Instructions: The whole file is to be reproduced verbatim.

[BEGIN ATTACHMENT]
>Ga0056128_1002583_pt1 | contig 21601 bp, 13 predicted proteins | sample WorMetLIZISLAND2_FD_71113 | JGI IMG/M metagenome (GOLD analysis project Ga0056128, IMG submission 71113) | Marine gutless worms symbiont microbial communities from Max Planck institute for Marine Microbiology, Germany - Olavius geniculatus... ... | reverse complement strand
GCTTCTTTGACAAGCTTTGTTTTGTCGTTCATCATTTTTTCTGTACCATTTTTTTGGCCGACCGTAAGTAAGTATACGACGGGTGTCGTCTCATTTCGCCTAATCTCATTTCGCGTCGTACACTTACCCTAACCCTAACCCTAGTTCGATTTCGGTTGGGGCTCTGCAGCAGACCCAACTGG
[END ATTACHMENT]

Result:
>Ga0056128_1002583_pt1 | contig 21601 bp, 13 predicted proteins | sample WorMetLIZISLAND2_FD_71113 | JGI IMG/M metagenome (GOLD analysis project Ga0056128, IMG submission 71113) | Marine gutless worms symbiont microbial communities from Max Planck institute for Marine Microbiology, Germany - Olavius geniculatus... ... | reverse complement strand
GCTTCTTTGACAAGCTTTGTTTTGTCGTTCATCATTTTTTCTGTACCATTTTTTTGGCCGACCGTAAGTAAGTATACGACGGGTGTCGTCTCATTTCGCCTAATCTCATTTCGCGTCGTACACTTACCCTAACCCTAACCCTAGTTCGATTTCGGTTGGGGCTCTGCAGCAGACCCAACTGG